The Evolution & Medicine Review

In a recent blog post (, Randy Nesse suggests that the presentations and discussions at the second annual conference of the International Society for Evolution, Medicine, and Public Health (ISEMPH) were

“… instigated 25 years ago as George Williams and I discussed and grappled with how evolution could be useful for medicine, and what to call the enterprise.”

In her chapter (Bentley, 2016) introducing the just published book, “Evolutionary Thinking in Medicine: from Research to Policy and Practice,” the author acknowledges activity that can be considered evolutionary medicine in the years prior to 1991 but confines it to before roughly 1940.  Following the end of World War II, Professor Bentley finds little to no evidence of significant work in the field until the 1990s.  Unfortunately, these claims disregard substantial numbers of evolution-related studies that either influenced fundamental understanding of human health and disease or affected medical practice.

Some of these publications from the period of 1945 to 1990 described seminal and extremely influential studies that appeared in high-profile medical or biomedical research journals.  In fact, a few of these publications led to Nobel Prizes or were associated with future Nobel laureates or other extremely eminent biomedical investigators.  They should be regarded as informative and important examples of evolutionary medicine.  This lack of recognition seems to reflect both the limitations that can arise from a field that embraces fairly disparate disciplines and the particular disciplinary affiliations characterizing individuals critically involved in the reinvigoration, since 1990, of evolutionary medicine as an explicitly-recognized domain of inquiry.

This situation reminds me, as best as I can recollect, of Horace Freeland Judson’s comments in his history of molecular biology, “The Eighth Day of Creation” (1979), about the multiple research traditions, whose practitioners had different primary interests and research goals, that together brought into being what we now regard as molecular biology.  For example, there were structural biologists who applied X-ray crystallography to biological macromolecules such as proteins and nucleic acids in the quest to determine three-dimensional structures and relate them to function.  A fairly distinct group of investigators were intensely interested in how genes functioned, a question they initially explored primarily in bacteria and their viruses.  The majority of members of these two groups were not necessarily, initially at least, well versed in the accomplishments of the individuals in the other group.

So with respect to Randy Nesse’s suggestion that all of the talks at the second annual conference of the ISEMPH can be traced back to his 1991 article with George Williams (Q Rev Biol.), I cannot agree completely.  My presentation, and the other talks in the same session on “Somatic Cell Mutation, Selection, and Evolution in Health and Disease,” can arguably trace their primary intellectual sources of inspiration, if that is not too grandiose a term, back well before 1991.  Of course, we would not have been presenting these talks at the particular place and time we did present them without the existence of the ISEMPH and all of the substantial work that preceded the creation of the society and made possible this particular conference.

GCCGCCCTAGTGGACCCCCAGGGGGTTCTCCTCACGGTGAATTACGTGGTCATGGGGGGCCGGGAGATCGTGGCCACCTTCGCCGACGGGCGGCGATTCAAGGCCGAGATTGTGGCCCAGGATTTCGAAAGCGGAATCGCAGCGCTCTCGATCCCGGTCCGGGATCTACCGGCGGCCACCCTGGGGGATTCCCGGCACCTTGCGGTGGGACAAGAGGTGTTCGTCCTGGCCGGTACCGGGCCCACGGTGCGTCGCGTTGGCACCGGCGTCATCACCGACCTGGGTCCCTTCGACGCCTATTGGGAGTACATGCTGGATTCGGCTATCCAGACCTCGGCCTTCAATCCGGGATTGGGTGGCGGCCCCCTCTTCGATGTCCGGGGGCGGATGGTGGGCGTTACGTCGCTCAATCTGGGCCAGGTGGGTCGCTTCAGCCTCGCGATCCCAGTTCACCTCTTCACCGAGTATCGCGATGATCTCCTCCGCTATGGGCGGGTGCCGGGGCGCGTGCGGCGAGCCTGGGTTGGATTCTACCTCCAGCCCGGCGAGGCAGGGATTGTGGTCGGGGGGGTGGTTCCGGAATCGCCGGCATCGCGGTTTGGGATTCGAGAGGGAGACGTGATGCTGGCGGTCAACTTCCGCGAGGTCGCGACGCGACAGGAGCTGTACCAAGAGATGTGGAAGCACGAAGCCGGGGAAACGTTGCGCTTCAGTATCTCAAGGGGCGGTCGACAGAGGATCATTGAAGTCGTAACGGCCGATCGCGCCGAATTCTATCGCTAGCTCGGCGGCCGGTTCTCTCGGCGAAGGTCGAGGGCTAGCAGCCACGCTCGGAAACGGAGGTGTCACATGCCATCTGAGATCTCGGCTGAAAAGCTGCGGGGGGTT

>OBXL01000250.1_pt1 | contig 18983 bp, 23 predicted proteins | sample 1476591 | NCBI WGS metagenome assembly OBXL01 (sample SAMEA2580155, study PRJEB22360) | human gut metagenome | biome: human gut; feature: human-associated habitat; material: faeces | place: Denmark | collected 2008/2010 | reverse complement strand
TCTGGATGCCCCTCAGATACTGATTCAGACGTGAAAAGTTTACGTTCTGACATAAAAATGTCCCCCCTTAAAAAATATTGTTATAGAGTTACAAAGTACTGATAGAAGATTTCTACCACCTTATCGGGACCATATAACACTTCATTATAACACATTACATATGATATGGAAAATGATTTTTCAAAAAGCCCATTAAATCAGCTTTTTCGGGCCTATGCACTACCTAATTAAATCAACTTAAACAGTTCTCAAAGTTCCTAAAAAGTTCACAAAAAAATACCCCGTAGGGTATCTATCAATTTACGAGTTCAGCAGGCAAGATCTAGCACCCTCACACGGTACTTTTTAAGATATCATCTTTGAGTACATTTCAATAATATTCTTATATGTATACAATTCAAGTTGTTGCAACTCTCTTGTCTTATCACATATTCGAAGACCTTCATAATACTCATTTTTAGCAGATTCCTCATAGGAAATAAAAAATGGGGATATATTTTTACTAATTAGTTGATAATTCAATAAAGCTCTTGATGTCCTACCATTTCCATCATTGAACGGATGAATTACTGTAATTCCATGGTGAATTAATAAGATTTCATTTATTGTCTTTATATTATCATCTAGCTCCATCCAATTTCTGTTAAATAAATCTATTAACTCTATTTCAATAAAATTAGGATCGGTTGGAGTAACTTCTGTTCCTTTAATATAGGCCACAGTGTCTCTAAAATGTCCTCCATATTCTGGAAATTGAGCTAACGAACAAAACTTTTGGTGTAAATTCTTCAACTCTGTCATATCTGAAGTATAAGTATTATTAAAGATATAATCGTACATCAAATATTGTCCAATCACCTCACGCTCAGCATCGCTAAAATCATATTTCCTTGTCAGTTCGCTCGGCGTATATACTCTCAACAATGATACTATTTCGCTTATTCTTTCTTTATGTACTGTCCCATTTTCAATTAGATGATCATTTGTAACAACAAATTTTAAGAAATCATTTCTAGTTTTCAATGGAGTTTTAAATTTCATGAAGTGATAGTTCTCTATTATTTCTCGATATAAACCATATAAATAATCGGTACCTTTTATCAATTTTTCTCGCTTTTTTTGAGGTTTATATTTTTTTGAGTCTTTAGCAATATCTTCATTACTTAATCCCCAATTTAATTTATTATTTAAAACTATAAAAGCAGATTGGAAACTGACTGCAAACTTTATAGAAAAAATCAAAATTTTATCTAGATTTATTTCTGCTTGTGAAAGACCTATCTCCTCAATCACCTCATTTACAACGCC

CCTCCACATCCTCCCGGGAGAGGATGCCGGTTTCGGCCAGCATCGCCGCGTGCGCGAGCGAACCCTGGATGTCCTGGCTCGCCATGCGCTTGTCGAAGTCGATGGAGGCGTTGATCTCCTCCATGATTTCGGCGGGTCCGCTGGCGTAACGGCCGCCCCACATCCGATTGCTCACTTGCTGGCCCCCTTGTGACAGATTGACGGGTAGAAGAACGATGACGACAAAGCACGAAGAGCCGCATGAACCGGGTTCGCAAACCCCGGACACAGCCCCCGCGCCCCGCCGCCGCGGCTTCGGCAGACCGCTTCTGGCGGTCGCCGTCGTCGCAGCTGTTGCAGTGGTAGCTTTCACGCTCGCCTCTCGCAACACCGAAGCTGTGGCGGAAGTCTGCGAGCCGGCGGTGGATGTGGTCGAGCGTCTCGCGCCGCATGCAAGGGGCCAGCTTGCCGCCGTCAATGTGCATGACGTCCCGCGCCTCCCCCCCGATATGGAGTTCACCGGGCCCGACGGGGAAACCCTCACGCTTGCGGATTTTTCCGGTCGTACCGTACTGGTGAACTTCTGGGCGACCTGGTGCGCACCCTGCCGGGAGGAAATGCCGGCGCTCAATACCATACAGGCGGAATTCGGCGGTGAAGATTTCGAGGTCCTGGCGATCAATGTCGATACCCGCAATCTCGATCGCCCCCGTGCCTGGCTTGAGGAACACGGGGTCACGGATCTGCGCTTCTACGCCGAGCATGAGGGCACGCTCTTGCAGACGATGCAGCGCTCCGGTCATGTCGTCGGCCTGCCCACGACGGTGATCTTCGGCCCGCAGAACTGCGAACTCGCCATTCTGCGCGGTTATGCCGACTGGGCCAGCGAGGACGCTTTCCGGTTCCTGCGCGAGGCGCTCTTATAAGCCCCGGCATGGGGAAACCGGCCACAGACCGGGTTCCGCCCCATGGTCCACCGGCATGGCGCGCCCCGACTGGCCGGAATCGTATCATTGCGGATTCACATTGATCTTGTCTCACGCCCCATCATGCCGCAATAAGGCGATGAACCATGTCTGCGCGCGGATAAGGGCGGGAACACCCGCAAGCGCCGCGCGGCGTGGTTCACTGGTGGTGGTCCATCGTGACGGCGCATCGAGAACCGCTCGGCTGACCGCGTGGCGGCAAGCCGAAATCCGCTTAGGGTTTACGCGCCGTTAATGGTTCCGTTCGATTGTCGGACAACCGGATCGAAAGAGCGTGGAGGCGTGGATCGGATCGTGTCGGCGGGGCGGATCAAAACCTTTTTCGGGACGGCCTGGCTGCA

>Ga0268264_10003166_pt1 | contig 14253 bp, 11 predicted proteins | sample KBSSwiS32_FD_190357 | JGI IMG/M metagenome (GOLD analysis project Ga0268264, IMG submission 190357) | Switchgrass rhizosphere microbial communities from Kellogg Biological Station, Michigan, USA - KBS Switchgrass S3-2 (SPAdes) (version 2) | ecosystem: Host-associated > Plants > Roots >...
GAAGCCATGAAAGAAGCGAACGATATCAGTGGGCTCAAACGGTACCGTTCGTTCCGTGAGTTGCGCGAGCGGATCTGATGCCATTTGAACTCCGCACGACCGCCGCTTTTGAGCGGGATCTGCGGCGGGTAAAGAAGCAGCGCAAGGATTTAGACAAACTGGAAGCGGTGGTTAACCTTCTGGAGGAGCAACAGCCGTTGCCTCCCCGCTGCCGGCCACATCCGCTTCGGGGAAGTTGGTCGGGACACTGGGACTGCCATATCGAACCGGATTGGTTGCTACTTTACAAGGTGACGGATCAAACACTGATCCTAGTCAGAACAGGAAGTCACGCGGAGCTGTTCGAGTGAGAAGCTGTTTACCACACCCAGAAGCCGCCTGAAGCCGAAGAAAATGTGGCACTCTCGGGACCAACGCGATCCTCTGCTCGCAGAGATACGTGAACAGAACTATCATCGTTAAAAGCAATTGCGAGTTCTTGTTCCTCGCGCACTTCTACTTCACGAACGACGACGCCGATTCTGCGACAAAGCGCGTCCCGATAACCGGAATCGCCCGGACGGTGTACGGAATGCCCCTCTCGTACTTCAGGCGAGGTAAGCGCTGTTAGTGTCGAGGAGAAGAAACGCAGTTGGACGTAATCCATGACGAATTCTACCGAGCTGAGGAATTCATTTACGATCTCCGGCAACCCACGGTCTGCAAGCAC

So, below I provide a number of examples of important studies published after 1945 but before 1991, limited mostly to those of particular relevance to my career, in which evolutionary principles or concepts played a critical role in explaining or understanding phenomena of clear and arguably major medical significance.  The insights embodied in the corresponding publications were the impetus for many subsequent and important contributions involving evolution and medicine.  In addition, there were many other lines of research from this period that related to both evolution and medicine that I will not cite here.  Thus, the studies I do cite below are intended to be illustrative.

I am an immunologist with interests extending back many years in immunity, host-pathogen interactions, genetics, molecular biology, and evolution.  No later than the early 1970’s, I began to read about the field of immunology, and I encountered the clonal selection theory of acquired immunity, which still provides an important conceptual framework for immunologists, although with a variety of refinements and modifications.  Sir Frank Macfarlane Burnet of Australia formulated this theory in the late 1950’s (1957, 1959).  At roughly the same time and possibly even slightly ahead of Burnet, David Talmage, an American, put forward very similar concepts (1957, 1959).  Both scientists explicitly embraced an evolutionary framework to explain the human antibody response, as made explicit in the following sentences from Talmage’s 1957 article:

“The process of selection requires the selective multiplication of a few species out of a diverse population.  As a working hypothesis it is tempting to consider that one of the multiplying units in the antibody response is the cell itself.”